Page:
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Rhode Island Man Unearths Ancient Coins That Could Solve Murderous Pirate Cold Case

SCOTT SIMON, HOST:

A handful of ancient change could be the key to solving the case of a murderous pirate. Metal detectorist Jim Bailey found the first of the old Arabian pocket money in a strawberry orchard in Rhode Island. And now historians are excited to try to solve the case of Captain Henry Every, who disappeared after he plundered a ship of pilgrims. Jim Bailey joins us now from Warwick, R.I. Thanks so much for being with us.

JIM BAILEY: Thank you. And I'm glad to be on NP (imitating pirate) argh.

SIMON: (Imitating pirate) Argh.

BAILEY: (Imitating pirate) May I ask, what be your interest in my business beside (ph)?

SIMON: (Imitating pirate) Hey, I'm so glad you asked me that, Mr. Bailey, 'cause landlubbers don't understand it. (Laughter) I'm sorry. You and I could talk back-and-forth this way all the time.

BAILEY: Sure could.

SIMON: However, we have some ostensible information to impart. How did you find the coin? How did it get to Rhode Island?

BAILEY: Well, the primary source documents show that Henry Every and his men, who were on the run from the king of England because they had pulled off the heist of the century, no doubt they landed in Newport and went probably to the nearest tavern and drank to their health. And they paid their tab with Arabian silver coins.

SIMON: Tell us about this rapscallion Captain Henry Every.

BAILEY: Henry Every was a first mate aboard this ship off the coast of Spain. And there was some problem with the paperwork. The men weren't getting paid. And Henry Every basically masterminded this mutiny. And they wound up in the rich hunting grounds of the Red Sea to prey upon Mughal (ph) ships, the Mughals (ph) being the rulers of India at the time.

SIMON: And I understand this is like the longest open what we now call cold case in history, arguably.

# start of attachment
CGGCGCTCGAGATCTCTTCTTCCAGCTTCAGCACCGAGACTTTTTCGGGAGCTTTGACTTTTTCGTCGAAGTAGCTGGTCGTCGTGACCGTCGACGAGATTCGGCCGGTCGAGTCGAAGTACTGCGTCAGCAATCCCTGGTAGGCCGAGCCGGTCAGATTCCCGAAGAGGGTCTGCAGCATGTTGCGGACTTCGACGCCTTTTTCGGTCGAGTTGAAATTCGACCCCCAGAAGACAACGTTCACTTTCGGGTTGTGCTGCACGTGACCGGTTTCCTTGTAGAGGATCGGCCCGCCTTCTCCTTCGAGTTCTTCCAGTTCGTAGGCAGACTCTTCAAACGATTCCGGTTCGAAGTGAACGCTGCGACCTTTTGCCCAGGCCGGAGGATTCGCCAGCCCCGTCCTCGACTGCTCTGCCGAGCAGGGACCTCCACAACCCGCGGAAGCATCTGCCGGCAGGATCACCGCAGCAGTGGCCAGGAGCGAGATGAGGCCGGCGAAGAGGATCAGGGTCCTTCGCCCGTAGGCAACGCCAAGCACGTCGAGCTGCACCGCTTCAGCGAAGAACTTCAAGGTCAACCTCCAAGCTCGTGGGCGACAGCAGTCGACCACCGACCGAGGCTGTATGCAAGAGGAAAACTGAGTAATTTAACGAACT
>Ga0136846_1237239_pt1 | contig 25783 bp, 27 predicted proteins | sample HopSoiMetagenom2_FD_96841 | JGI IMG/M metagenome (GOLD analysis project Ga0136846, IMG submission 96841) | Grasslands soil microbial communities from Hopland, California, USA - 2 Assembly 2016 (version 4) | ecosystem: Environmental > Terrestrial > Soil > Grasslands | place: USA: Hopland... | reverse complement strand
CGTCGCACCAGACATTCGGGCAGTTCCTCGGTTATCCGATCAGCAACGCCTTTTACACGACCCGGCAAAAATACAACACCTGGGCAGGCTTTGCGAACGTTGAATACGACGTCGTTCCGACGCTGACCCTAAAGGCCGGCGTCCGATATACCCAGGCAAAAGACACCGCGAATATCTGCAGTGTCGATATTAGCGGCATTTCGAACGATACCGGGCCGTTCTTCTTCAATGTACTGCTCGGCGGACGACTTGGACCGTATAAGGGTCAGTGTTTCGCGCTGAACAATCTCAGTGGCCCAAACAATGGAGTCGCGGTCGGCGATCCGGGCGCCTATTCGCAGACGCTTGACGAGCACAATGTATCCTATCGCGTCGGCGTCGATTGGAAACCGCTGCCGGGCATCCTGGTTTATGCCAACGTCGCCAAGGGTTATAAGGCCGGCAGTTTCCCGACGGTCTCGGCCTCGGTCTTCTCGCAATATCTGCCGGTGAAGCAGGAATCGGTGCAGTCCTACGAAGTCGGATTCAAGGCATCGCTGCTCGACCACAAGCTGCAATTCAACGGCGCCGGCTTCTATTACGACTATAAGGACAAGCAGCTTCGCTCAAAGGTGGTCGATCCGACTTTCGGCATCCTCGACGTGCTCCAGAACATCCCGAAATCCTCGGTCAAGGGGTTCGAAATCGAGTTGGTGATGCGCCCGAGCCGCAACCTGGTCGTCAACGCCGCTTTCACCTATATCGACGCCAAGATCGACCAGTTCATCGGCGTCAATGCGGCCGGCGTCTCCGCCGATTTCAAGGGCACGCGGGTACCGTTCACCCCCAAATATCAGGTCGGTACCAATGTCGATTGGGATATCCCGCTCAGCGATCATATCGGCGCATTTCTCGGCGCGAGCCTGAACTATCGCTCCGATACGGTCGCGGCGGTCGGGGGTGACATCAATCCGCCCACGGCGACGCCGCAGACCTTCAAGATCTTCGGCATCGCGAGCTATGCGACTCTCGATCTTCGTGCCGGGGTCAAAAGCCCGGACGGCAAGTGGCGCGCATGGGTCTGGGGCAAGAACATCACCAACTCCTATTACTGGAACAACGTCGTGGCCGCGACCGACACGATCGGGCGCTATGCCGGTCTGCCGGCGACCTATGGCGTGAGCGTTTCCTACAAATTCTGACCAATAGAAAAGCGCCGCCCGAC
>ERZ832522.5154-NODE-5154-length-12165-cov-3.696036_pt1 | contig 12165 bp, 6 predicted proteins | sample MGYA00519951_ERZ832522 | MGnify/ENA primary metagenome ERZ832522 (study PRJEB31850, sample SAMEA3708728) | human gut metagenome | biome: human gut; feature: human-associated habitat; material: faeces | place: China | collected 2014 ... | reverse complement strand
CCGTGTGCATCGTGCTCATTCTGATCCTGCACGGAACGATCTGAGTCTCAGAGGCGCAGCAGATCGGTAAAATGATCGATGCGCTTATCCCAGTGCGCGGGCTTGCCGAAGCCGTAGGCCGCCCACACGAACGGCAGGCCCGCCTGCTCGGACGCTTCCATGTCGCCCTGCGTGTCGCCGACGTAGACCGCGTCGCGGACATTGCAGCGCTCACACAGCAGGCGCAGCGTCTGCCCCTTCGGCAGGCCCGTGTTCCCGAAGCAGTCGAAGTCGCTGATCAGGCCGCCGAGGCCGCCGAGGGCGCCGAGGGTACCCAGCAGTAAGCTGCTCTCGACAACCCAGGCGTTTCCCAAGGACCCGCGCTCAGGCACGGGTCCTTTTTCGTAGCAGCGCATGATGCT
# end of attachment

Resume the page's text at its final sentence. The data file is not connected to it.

BAILEY: I called it solving the nearly perfect crime because he was almost too smart for his own good. A lot of the pirates took silver and gold. The estimate is 350,000 pound sterling to 600,000 pound sterling. It's one of the biggest hauls in the history of piracy. Henry Every instead - he took his cut in the form of precious stones. When he went back to England, he entrusted these stones to middlemen to sell off, and they basically cheated him out of his fortune. And so we've actually shown with these coins that the most wanted man on the face of the planet actually was in the American colonies, where he ran his men, their plunder and East African slaves ashore in ports along the colonies.

SIMON: And he was a slave trader, right?

BAILEY: These were brutal men that lived in brutal times. What occurred endangered England's trade rights. The British was running the risk of being tossed out of the country because they had robbed this ship, and they were carrying Muslim pilgrims back from hajj, and it was sacrilege. So everybody was after these guys. So they presented themselves as incredibly, as awful as it sounds, as noble - well, a more noble profession. They were slave traders. They were not cutthroat pirates.

SIMON: You are a metal detectorist.

BAILEY: That's correct.

SIMON: Treasure hunter. Yeah.

BAILEY: Well, you know, it's funny. The term treasure hunter makes it sound like I'm also, you know, searching out Bigfoot on the weekends. And we're not really looking for treasure. We're looking for history. It's not so much the artifacts. It's the story it tells, you know, and a story that reveals the unwritten chapter behind one of the greatest piracies that's ever took place.

SIMON: Jim Bailey is a metal detectorist and scalawag in Rhode Island. I say that with respect. Thanks so much for being with us, sir.

BAILEY: Thank you. Pleasure's all mine.

(SOUNDBITE OF MUSIC) Transcript provided by NPR, Copyright NPR.

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